In the third of a series of interviews with emerging female live performance designers APDG member Antoinette Barbouttis interviews Isabella Andronos – about designing theatre on a shoe-string, Greek heritage and more. Isabella works across theatre, opera, film, VR and TV. A graduate of NIDA and the Sydney College of the Arts, her recent set and costume design work for the stage includes Billionaire Boy (currently touring), The Screwtape Letters, La Calisto (Sydney Conservatorium of Music) and the Beside Ourselves Collective’s Great Island.

This series of interviews have been republished here with the kind permission of Audrey online journal.


AB: How has your emerging career evolved since graduating from the Design Course at NIDA?

IA: It’s been interesting to track my designs from when I first started. Initially there were very limited resources and miniscule budgets in the projects I was offered. It was very difficult work to carry out, as I was creating the complete realisation of the designs, including the building of sets. I think this is a common experience for many emerging designers in Sydney. In a professional setting this would normally be carried out by a range of departments.



AB: Speaking as a NIDA graduate also, while we had guidance, we weren’t taught to sew or build. Do you feel that making the set as well as designing it is an unrealistic expectation? Or is it useful?

IA: While we did get some experience with the workshop in our training at NIDA, coming out into the “real world” into low budget shows, there was much more of an expectation for the designer to also be a set builder and fill other roles to get the shows over the line. It’s a bizarre process.

While it’s important to understand how things work and fit together, I’m not a qualified builder. From a safety perspective, I’m pleased to now be collaborating with set construction professionals.

For example, I was excited to work with Thomas Creative in Wollongong for CDP’s Billionaire Boy which I did the set and costume design for. In a very fiddly set, they had some excellent ideas about magnets, pin hinges, scenic painting, printing and gold finishing. It might sound banal, but it was great to hear ideas from a professional point of view.



AB: Another thing we share in common is that we hail from the same tiny Greek island. We are guaranteed to be related. How does it feel moving through the industry with a 4th cousin twice removed?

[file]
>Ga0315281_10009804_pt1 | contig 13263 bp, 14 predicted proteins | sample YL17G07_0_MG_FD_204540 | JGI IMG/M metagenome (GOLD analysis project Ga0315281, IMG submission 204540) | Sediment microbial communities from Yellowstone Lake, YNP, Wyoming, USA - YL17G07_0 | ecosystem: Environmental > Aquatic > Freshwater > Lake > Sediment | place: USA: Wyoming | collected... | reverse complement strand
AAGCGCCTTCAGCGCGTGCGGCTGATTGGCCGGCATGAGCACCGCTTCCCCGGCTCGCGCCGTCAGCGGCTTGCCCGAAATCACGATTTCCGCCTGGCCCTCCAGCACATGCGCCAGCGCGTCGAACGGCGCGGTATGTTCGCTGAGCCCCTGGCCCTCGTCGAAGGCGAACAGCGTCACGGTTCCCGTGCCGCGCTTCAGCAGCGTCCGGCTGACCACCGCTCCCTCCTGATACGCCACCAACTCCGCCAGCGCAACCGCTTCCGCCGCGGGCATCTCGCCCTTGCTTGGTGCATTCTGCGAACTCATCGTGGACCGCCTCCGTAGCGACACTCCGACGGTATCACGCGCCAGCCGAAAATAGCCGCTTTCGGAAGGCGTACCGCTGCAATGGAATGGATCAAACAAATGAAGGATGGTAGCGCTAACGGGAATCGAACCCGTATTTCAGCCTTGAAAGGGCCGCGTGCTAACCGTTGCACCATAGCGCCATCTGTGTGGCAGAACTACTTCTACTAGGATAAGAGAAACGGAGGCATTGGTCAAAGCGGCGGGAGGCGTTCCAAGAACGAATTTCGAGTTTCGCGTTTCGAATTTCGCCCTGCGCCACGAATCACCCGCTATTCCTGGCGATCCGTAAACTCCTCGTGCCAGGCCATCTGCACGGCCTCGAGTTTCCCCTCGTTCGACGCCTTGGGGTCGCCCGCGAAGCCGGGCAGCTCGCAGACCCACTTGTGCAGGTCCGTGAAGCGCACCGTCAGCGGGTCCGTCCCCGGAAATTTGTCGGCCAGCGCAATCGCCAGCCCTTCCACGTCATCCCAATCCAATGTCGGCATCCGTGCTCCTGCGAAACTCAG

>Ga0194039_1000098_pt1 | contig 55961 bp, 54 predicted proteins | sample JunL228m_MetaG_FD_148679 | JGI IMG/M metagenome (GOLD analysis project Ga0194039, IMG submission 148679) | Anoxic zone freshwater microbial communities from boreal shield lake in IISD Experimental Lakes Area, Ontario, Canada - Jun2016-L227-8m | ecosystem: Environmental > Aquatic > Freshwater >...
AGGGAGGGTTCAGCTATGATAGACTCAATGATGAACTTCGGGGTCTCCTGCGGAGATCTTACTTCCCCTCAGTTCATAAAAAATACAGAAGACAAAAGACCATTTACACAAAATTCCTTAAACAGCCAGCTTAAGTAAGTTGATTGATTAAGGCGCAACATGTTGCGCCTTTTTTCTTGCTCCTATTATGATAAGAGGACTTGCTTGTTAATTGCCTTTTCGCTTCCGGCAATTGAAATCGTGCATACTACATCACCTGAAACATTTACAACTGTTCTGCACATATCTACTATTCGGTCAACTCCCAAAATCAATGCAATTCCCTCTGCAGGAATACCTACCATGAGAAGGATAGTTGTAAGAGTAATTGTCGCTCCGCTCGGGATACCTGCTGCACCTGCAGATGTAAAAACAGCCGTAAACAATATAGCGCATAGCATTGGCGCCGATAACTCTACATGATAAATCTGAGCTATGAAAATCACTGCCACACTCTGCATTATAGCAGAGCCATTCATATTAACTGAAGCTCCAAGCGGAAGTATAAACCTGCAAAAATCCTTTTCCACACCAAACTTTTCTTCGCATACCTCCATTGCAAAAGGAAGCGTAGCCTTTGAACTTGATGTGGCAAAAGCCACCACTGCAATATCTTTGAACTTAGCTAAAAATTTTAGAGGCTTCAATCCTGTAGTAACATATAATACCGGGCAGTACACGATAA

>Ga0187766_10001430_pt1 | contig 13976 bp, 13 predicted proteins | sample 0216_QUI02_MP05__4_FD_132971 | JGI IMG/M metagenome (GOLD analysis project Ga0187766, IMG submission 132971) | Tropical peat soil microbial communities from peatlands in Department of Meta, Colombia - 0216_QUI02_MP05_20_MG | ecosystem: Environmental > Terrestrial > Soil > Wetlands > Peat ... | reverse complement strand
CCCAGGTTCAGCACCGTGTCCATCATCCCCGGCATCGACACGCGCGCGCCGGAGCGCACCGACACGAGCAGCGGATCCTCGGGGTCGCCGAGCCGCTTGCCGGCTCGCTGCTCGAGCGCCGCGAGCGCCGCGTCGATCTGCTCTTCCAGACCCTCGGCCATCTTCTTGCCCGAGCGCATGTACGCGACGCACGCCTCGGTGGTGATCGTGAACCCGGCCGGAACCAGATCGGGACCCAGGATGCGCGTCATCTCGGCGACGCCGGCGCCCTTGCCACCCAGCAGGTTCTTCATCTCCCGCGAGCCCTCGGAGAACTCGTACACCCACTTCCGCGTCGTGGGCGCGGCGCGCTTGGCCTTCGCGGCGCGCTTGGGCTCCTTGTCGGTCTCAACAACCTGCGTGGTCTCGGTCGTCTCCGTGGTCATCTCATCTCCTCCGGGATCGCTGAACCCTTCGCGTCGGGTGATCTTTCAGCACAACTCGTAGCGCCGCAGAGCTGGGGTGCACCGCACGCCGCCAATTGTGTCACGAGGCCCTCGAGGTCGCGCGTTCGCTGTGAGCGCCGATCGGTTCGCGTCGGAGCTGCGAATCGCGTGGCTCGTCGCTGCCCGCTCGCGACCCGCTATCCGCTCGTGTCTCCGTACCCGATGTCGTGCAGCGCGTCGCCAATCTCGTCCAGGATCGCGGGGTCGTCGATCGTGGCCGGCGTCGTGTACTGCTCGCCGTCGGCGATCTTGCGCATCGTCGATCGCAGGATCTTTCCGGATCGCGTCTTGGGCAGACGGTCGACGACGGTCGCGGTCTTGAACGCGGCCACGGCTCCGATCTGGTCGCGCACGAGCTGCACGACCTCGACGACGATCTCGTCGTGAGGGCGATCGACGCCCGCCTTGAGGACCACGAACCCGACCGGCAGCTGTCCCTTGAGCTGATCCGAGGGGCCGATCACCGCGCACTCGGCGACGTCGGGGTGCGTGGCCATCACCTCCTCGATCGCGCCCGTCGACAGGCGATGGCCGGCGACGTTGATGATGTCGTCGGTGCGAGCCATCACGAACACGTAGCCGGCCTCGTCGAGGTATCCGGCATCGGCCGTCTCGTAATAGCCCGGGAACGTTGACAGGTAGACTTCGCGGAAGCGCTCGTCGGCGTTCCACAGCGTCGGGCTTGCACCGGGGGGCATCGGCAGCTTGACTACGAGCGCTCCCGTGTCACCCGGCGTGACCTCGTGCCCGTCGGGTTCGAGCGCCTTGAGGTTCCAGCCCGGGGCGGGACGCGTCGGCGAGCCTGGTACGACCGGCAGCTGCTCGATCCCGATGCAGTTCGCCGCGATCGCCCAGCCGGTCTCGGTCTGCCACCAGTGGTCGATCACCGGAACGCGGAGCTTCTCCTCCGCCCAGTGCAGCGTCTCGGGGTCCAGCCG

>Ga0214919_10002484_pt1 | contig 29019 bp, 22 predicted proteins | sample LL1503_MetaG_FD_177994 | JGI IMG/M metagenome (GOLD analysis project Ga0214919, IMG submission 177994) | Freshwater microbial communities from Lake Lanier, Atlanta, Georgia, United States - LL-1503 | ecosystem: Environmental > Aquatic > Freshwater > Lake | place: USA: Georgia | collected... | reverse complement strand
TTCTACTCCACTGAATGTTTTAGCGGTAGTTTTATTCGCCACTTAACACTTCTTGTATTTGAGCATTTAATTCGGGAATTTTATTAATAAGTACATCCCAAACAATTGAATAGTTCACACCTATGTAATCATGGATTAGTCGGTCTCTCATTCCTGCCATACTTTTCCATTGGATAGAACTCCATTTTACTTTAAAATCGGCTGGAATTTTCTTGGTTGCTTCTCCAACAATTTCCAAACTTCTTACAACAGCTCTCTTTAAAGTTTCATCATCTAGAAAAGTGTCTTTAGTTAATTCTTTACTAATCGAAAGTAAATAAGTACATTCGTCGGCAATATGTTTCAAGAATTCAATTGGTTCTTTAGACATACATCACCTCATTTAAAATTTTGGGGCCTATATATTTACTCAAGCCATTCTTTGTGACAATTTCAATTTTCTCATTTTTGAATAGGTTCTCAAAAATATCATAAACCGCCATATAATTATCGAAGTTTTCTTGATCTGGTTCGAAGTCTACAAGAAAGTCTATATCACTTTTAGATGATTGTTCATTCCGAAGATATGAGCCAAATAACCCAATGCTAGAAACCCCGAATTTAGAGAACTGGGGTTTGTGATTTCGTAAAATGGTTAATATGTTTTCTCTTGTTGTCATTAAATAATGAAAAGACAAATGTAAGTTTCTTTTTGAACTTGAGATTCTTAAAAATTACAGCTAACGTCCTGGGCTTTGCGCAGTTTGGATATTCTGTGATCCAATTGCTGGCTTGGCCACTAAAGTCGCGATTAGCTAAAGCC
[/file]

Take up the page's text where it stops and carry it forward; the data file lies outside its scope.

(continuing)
IA: It’s great! I love that we’re both from the same place and have two families to share: NIDA and the Greeks. My Yiayia is from Castellorizo and when I mentioned your last name, her eyes lit up, because she knew your Uncle George from the Greek Orthodox Church community. I haven’t been to the island, but we should go together.

AB: Yes! Next summer we can squat in the family rubble. Do you have any connections to the Greek community in the Sydney theatre scene?

IA: The first show I ever did was at the Greek Theatre in Marrickville, which my grandparents were very pleased to come to because it was a “Greek Theatre”. I’ll also mention that one of the first big shows I did the set design for was The Greeks: Hecuba, Agamemnon and Electra, directed by John Sheedy. A little Greek shout out to Con Costi and family, who I’ve enjoyed collaborating with over the years.



AB: Congratulations on being a finalist in the Dutch National Touring Opera Concept Challenge for your design of Jevgeni Onegin. You are an accomplished illustrator. Did your skills and talent help cement your finalist position?

IA: Illustration is a huge component in the competition. Director Elsie Edgerton-Till and I compiled a document that we submitted to the Nederlandse Reisopera. It included concept art of the set design, technical drawings, costume illustrations, costume breakdowns, props images, mood boards, reference pictures, conceptual statements and tables of the proposed cuts to the score.

Illustration formed a very important part of the communication process as we were submitting our work digitally. I find illustration in general to be very useful in the set design process, from early sketches, to concept art and beyond.



AB: How do you see yourself progressing as a designer into your early career?

IA: I’m fascinated by the idea of working across film, theatre, opera, virtual reality, TV and online platforms. I’m very interested in new technologies. Exploring new materials, techniques and mediums intrigues me.

I designed Tel Benjamin’s virtual reality pilot/POC for the miniseries The Obscure. It was a new experience of set design for me. The OZO camera sees 360 degrees: it sees the walls, the floor and the ceiling of the spaces. It was very different to my experience of design for the theatre, where the audience is in a fixed position and you can anticipate the sightlines of a set. You can create “offstage” spaces, whereas with VR there is a lot more “seen” at any given time.

I’m also very interested in children’s books. I’ve been writing and illustrating one in my spare time. I’m very interested in developing more of my own work also, I’ve been writing film scripts and creating more music videos for bands. I always come back to set design for theatre. I enjoy designing spaces that are transformative, interactive and full of surprises.

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